Colombo’s (2012) research argues that the use of L1 in the classroom can be seen as a tool-mediated action when viewed through the sociocultural theory of Vygotsky. One of the uses of L1 is in the online forum/discussion boards where the students discuss the differences between cultures and their social identities. They are allowed to use their native language (L1) because at the beginning level of learning a foreign language, students do not have the vocabulary or command of grammar necessary to express complex ideas. Comparing cultural differences is one o the goals of language learning.

Code-switching involves the use of the L1 language in an foreign language class. There have been several studies in Europe about its occurrence due to the large number of bilingual and multilingual people. Falomir and Laguna (2012) found that “the main reasons for code-switching are: (a) for ease of expression and economy of speech, (b) owing to the learners’ limited competence and insecurity and (c) for translation” (p. 308). Their research suggests that the code-switching happens because students simply do not know enough of the foreign language yet to express themselves. The teacher also code-switched in order to check for comprehension and to provide direct translation. The study found that “…code-switching is a useful strategy in the EFL classroom interaction for reducing the overall comprehension burden” (Falomir & Laguna, 2012, p. 310).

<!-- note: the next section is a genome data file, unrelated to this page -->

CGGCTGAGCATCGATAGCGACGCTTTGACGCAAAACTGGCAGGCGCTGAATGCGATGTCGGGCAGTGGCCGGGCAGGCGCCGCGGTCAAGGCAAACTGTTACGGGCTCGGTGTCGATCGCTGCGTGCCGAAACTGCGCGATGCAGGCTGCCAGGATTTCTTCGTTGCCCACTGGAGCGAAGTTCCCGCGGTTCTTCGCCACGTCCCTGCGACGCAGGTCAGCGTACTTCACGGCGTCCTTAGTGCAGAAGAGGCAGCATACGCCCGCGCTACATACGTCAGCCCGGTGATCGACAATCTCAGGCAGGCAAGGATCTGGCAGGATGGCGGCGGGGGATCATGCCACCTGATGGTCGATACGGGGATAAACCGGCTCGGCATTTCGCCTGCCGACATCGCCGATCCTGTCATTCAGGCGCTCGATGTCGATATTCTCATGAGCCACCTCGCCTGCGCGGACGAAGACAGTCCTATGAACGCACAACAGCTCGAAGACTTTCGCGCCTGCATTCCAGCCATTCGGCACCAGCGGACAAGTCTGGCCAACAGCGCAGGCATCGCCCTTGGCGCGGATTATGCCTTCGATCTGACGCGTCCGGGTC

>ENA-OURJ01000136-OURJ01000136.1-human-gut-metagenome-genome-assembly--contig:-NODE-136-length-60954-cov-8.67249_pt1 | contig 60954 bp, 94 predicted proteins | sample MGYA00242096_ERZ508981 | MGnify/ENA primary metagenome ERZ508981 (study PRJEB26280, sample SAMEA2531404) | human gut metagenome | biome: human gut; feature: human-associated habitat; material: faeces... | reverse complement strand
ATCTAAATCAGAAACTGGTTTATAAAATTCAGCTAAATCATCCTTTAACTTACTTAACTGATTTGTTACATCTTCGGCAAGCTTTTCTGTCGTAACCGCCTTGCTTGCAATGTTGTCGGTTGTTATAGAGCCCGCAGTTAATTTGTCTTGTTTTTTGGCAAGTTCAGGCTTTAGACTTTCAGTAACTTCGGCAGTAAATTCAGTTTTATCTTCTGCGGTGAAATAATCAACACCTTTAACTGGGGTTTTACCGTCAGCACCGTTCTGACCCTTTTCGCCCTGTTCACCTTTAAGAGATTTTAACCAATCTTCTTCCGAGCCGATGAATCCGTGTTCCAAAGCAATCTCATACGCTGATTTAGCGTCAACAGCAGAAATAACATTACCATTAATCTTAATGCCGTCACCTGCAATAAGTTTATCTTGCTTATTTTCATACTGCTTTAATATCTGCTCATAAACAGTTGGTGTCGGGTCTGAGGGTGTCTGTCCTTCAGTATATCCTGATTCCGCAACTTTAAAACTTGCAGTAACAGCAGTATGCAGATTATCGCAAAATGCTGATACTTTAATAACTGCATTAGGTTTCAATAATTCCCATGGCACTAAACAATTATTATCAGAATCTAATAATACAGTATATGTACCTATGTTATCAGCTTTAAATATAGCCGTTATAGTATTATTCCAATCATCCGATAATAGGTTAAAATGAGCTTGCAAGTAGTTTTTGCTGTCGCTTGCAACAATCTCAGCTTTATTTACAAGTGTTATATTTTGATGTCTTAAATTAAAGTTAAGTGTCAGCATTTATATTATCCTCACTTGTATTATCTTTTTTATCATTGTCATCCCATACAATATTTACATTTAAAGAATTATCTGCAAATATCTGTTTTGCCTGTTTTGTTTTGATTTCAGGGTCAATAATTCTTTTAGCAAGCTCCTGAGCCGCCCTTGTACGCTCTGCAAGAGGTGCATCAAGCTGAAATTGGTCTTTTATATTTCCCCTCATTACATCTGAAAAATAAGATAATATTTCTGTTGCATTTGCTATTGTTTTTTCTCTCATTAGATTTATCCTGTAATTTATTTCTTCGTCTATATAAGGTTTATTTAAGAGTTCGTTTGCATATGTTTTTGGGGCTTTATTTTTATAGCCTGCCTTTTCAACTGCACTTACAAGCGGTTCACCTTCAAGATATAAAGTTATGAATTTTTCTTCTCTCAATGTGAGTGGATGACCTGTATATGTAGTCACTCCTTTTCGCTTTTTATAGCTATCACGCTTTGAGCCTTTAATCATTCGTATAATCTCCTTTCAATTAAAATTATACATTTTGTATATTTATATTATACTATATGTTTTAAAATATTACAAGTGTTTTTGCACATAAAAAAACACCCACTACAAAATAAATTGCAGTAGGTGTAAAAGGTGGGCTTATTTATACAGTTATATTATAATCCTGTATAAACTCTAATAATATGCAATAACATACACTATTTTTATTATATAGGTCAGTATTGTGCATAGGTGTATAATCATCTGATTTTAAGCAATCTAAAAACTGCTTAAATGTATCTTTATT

In other instances, code-switching is used when the student has a gap in their L2 knowledge and they are trying to negotiate meaning by substituting an L1 word in sentence constructed in the L2 language. Often, the listener will help out the speaker by supplying the translation of the L1 word to the L2 language. This can be regarded as a type of negotiation of meaning and a collaborative effort in learning. The use of the native language as a learning tool can be successfully defended when one regards it as a learning tool when trying to acquire a second language.